News From Frankfort: ‘Teaching American Principles Act’

As legislative efforts have intensified this week, it became apparent that the ‘buzz’ is back in Frankfort, with many more people and groups visiting the Capitol.

I had the pleasure of speaking to several groups over the past couple of weeks, including University of Kentucky medical students, Lexington Commerce, Kentucky Association of Family Practitioners, Leadership Winchester, the Kentucky Hospital Association, Clark County Superintendent McComas, and BCTC leadership. However, amongst all the visitors, I was granted the privilege of honoring and introducing one guest on the Senate floor, 2022 Kentucky Teacher of the Year – Willie Edward Taylor Carver, Jr.

Mr. Carver teaches English and French at Montgomery County High School. He is beloved by his students and colleagues as both a difference-maker in the classroom and a tireless advocate for those students who have yet to find their true voices as scholars and as citizens. It was my pleasure to introduce him and propose a Senate resolution honoring his award and achievement. If you have a chance to see him, please congratulate him on the wonderful he continues to do.

Now, to the work of the legislature. I want to inform you about a tax relief measure introduced in the Senate I am excited to support.
Senate Bill 194, a tax rebate plan, responds to inflation hitting a 40-year high and imposing financial challenges on Kentucky residents. Under my bill, each working Kentucky taxpayer will receive up to $500 and each household up to $1,000.

This tax rebate is possible because of the Kentucky General Assembly’s conservative budgeting and unexpected and exceptional revenue growth, which is expected to yield over $1.94 billion in excess funds that rightly belong to Kentucky taxpayers. This plan will keep more money in working taxpayers’ pockets and empower them with the tools to make appropriate choices for their families.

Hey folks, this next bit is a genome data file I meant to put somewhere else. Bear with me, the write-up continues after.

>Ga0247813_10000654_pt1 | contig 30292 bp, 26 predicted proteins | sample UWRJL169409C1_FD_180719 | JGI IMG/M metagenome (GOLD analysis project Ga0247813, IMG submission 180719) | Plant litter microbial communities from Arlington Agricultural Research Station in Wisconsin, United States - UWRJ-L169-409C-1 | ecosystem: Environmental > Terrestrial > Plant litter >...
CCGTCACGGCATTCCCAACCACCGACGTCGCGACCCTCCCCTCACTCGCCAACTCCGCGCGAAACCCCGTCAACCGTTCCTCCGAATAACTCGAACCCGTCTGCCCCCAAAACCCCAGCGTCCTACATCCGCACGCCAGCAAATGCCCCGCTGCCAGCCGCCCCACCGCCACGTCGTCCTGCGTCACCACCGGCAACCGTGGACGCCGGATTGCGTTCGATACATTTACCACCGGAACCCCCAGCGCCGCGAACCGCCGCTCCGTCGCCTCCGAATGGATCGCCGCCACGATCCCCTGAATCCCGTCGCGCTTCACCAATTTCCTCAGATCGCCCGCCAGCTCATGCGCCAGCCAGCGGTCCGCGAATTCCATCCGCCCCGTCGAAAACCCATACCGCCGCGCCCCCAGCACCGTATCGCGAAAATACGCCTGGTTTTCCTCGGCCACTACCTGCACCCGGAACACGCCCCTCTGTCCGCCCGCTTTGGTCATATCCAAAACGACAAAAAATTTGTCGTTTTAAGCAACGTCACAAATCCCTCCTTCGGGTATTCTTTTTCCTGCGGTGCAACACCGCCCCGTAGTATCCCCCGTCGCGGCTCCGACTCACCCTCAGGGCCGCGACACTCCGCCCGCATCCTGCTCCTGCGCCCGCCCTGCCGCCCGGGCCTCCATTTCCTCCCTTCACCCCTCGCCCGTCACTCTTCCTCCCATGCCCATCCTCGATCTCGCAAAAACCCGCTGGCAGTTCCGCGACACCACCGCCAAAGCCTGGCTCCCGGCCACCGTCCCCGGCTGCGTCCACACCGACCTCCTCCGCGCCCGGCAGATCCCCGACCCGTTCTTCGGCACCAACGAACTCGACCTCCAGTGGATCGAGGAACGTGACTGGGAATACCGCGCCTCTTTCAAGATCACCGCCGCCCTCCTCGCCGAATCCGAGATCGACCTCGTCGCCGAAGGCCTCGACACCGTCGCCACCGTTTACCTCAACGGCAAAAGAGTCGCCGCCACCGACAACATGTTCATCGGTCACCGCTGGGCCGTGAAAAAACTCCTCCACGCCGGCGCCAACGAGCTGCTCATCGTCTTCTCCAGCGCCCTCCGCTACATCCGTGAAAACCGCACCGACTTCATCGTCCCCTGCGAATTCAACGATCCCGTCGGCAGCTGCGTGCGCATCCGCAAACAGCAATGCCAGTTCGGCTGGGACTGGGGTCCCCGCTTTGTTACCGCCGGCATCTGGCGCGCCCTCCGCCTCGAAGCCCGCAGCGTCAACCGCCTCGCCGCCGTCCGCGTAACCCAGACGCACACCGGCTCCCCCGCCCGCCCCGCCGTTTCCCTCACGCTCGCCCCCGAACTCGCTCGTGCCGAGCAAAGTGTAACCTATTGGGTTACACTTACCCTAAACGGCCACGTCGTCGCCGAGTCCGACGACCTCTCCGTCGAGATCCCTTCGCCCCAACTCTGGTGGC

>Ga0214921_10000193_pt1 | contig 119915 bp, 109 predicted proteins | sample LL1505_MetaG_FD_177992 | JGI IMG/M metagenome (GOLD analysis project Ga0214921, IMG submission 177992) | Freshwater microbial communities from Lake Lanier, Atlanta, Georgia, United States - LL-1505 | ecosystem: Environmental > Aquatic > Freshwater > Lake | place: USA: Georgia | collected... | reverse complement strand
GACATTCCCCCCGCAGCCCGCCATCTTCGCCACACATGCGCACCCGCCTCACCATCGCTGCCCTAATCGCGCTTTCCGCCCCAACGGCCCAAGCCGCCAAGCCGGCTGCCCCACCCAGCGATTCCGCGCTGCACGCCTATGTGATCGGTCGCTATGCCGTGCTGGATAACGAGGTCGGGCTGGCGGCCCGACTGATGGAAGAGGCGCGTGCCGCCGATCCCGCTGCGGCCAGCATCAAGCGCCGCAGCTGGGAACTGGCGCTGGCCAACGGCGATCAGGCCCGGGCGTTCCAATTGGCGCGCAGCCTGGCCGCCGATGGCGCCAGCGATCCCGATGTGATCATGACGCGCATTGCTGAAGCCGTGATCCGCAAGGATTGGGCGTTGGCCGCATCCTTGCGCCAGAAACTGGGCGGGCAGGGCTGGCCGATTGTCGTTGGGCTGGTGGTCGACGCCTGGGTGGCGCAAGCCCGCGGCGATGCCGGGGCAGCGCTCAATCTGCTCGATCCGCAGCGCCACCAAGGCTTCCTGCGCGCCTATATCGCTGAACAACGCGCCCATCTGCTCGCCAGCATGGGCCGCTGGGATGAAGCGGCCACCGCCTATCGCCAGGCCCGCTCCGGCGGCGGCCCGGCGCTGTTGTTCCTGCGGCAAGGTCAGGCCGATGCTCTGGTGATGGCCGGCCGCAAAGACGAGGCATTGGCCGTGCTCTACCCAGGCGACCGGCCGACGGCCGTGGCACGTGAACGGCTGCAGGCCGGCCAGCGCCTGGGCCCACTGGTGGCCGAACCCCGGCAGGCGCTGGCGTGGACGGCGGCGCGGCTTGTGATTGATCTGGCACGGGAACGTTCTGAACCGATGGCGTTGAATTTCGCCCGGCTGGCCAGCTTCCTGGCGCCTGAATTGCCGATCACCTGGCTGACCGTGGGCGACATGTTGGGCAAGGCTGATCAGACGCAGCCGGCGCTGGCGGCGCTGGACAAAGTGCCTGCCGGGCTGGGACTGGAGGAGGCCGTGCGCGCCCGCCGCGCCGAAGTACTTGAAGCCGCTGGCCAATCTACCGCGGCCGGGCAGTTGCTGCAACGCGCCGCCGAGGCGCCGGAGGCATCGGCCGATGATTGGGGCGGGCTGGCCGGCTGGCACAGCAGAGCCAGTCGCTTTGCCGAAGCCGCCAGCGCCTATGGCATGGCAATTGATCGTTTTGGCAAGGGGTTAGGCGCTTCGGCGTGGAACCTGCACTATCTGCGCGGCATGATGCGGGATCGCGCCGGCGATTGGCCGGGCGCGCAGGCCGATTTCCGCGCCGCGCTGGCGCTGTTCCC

Senate Joint Resolution 150, which I alluded to in the closing of last week’s legislative update, cleared the Senate. It aims to end the COVID-19 state of emergency declared by Governor Andy Beshear on March 6, 2020.
Before the legislature’s involvement in COVID-related decision-making, the Governor imposed widespread damaging mandates across the state.

They ceased elective medical procedures, imposed statewide mask mandates, and closed access to student in-person learning. Mandates even restricted travel, closed businesses and even targeted churchgoers. Since the onset of the pandemic, overdose deaths, suicides and child abuse rates have skyrocketed. We have reached the point where we need to leave this state of emergency behind us. Terminating the state of emergency on March 7 strikes a fair balance.

First, we want to provide the executive branch a window of opportunity to engage with the legislature on any efforts they think may be needed before the state of emergency ends. Secondly, if lawmakers do not terminate this current state of emergency by March 7, it will expire on April 15. The issue there is the legislative session ends on April 14, and the Governor will have the ability to put in place administrative regulations without any oversight from the legislative branch. Lawmakers have spent most of the state of emergency on the sidelines, unable to take action despite constituents requesting it. We will make sure any potential executive measures receive the oversight they need.

With COVID-19 here to stay but tools and knowledge are available to all of us to stay safe, it is finally time for Kentucky to return to normal and declare an end to the two-year-long state of emergency. SJR 150 signals to all Kentuckians that their representatives recognize this reality.